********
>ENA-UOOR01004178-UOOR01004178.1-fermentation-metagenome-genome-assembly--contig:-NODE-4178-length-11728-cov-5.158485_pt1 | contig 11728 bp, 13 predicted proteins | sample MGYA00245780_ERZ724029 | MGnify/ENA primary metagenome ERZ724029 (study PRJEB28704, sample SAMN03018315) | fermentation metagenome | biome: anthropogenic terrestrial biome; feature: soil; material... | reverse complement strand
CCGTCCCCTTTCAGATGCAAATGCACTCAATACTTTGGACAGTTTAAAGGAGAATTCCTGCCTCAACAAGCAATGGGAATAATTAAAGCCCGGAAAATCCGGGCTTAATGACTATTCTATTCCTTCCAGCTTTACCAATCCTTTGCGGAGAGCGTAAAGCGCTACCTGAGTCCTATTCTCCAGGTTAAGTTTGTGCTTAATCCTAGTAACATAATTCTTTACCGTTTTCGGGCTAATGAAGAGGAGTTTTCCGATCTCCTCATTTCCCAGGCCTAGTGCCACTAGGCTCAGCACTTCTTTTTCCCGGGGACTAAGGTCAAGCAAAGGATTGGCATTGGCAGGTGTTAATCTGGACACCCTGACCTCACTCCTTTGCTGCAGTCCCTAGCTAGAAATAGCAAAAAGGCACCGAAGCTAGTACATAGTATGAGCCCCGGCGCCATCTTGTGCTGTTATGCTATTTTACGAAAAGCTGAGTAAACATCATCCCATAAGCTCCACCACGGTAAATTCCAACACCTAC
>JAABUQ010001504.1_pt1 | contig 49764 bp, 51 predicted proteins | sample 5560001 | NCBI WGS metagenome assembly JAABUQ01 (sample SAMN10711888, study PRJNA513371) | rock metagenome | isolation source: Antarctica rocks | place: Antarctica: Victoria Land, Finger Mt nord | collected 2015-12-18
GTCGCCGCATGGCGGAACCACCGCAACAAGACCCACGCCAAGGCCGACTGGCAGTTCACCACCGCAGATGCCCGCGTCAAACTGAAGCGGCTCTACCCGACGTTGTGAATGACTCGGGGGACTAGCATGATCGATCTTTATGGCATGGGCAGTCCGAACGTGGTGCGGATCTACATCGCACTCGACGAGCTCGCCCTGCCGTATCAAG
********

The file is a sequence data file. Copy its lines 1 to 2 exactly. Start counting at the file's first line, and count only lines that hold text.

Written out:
>ENA-UOOR01004178-UOOR01004178.1-fermentation-metagenome-genome-assembly--contig:-NODE-4178-length-11728-cov-5.158485_pt1 | contig 11728 bp, 13 predicted proteins | sample MGYA00245780_ERZ724029 | MGnify/ENA primary metagenome ERZ724029 (study PRJEB28704, sample SAMN03018315) | fermentation metagenome | biome: anthropogenic terrestrial biome; feature: soil; material... | reverse complement strand
CCGTCCCCTTTCAGATGCAAATGCACTCAATACTTTGGACAGTTTAAAGGAGAATTCCTGCCTCAACAAGCAATGGGAATAATTAAAGCCCGGAAAATCCGGGCTTAATGACTATTCTATTCCTTCCAGCTTTACCAATCCTTTGCGGAGAGCGTAAAGCGCTACCTGAGTCCTATTCTCCAGGTTAAGTTTGTGCTTAATCCTAGTAACATAATTCTTTACCGTTTTCGGGCTAATGAAGAGGAGTTTTCCGATCTCCTCATTTCCCAGGCCTAGTGCCACTAGGCTCAGCACTTCTTTTTCCCGGGGACTAAGGTCAAGCAAAGGATTGGCATTGGCAGGTGTTAATCTGGACACCCTGACCTCACTCCTTTGCTGCAGTCCCTAGCTAGAAATAGCAAAAAGGCACCGAAGCTAGTACATAGTATGAGCCCCGGCGCCATCTTGTGCTGTTATGCTATTTTACGAAAAGCTGAGTAAACATCATCCCATAAGCTCCACCACGGTAAATTCCAACACCTAC